The Brobdingnagian Bards were inspired by Xena and Gabrielle to become musicians. They have been playing together for 342 years. Their most memorable achievement is making the Kessel run in less than eleven parsecs. Their CDs include Brobdingnagian Fairy Tales and 1001 Ways to Eat Shrimp in Zero Gravity. They will perform requests if you buy them a trip to Ireland. Check out their website at http://thebards.net.
Damien Broderick is an Australian sf writer and critic, a senior fellow of the University of Melbourne, currently living between Australia and the USA. He has reviewed science fiction for 40 years in venues such as Lot's Wife, the Melbourne Age, SciFi Weekly, The New York Review of Science Fiction and currently Locus. His books on sf are Reading by Starlight, Transrealist Fiction and x, y, z, t. His latest sf novel is Godplayers (Thunder's Mouth Press, 2005), and the forthcoming sequel is K-Machines (2006).
Rusty Burke is the series editor for the Wandering Star Robert E. Howard Library of Classics, now available in trade editions from Del Rey Books. He has been a member of the Robert E. Howard United Press Association (REHupa) since 1981, and organized the first group trip to Cross Plains in 1986, helping to launch the annual Robert E. Howard Days now celebrated there each June. He was founding editor of The Dark Man: The Journal of Robert E. Howard Studies, and has produced other works on Howard, including REH: A Short Biography of Robert E. Howard.
Elizabeth Burton, former Pennsylvanian turned Austinite, has three fantasy novels in print--one now translated into Swedish--and three erotic romance novellas available in electronic format. A freelance editor and member of the FACT board of directors, she is working on the third book in the Everdark Wars trilogy while she helps get other people published as the executive editor for Zumaya Publications in British Columbia.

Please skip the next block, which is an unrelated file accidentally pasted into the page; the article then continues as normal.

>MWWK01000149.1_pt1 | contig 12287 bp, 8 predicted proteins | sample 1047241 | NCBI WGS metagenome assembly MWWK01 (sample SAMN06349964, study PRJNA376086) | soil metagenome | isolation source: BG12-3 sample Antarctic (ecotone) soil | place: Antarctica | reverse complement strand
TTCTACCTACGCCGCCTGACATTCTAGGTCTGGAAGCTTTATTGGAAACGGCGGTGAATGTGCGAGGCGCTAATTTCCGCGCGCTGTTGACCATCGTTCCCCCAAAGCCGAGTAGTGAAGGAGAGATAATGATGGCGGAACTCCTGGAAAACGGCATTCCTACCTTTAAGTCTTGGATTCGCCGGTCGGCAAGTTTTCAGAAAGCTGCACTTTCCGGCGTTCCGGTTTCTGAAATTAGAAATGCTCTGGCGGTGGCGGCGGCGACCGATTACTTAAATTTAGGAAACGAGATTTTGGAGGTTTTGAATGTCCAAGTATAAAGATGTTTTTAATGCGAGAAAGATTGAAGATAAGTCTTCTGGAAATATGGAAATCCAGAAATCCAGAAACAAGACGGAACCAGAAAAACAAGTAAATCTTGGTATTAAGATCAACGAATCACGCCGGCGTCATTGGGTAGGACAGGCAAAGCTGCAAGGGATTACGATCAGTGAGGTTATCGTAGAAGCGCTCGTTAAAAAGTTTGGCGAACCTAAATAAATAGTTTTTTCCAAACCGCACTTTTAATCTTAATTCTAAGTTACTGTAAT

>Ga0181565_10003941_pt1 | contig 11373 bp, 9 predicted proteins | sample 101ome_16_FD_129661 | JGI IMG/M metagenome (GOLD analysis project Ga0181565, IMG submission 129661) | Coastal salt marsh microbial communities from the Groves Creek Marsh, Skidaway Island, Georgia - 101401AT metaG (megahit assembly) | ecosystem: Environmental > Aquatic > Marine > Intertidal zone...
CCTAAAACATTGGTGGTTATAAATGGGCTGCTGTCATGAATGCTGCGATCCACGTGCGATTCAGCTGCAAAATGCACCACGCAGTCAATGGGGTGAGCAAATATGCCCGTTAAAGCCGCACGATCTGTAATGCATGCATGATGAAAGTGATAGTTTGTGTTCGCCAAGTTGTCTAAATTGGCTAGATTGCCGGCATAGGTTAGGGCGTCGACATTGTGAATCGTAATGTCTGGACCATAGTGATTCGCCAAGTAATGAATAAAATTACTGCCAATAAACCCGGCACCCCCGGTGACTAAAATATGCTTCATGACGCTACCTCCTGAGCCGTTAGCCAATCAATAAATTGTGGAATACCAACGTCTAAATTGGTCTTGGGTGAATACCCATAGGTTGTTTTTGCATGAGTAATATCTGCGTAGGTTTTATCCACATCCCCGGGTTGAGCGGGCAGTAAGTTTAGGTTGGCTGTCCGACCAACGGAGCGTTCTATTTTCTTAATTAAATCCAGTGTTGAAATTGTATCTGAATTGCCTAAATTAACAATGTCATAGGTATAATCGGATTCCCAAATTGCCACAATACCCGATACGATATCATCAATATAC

Rachel Caine (Roxanne Longstreet Conrad) is the author of Ill Wind (December 2003), Heat Stroke (August 2004), and Chill Factor (January 2005), the first three books in the Weather Warden series from ROC. Book four, Windfall, is scheduled for release in November 2005. Devil's Bargain, the first book of a new adventure series for Silhouette Bombshell, will be released in September. She has also contributed to many BenBella SmartPop collections, most recently Finding Serenity, and writes officially licensed novels for Stargate SG-1 as Julie Fortune. Visit her website: www.rachelcaine.com.
The internationally published author of 35 novels, Deborah Chester was a 2004 inductee into the Writers Hall of Fame of America. In the course of her career, she has written Regency romances, historical romances, young adult, science fiction, and fantasy. She is a tenured professor of professional writing in the Gaylord College of Journalism and Mass Communication at the University of Oklahoma, where she teaches novel and short story writing. Having authored several space operas under the pseudonyms Jay D. Blakeney and Sean Dalton, she now writes primarily fantasy under her real name. Her Alien Chronicles trilogy - The Golden One, The Crimson Claw, and The Crystal Eye - was reissued in 2005. Her latest fantasy, The King Imperiled, will be published by Ace Books in November 2005. For more information, visit www.deborahchester.com.
R. Cat Conrad hails from Arlington – that’s Texas, not the national cemetery and usually without the media attention afforded an ice storm, although his puns can be deadly. After doing a stint with an UnFortunate 500 company as a chemist with a fine art degree, Cat decided that prolonged exposure to hazardous chemicals isn't what advertisers meant by "making a better living through chemistry." So, in 1991 Cat left the private sector, moved to Texas and started promoting his creative side full time – prefering the "symmetry" of painting to nurturing flowers in the world's fastest growing "underground" movement. In addition to being an award-winning artist and cunning linguist, Cat is a popular speaker, auctioneer, and fan entertainer. Visit his website: www.artistsinresidence.com/cat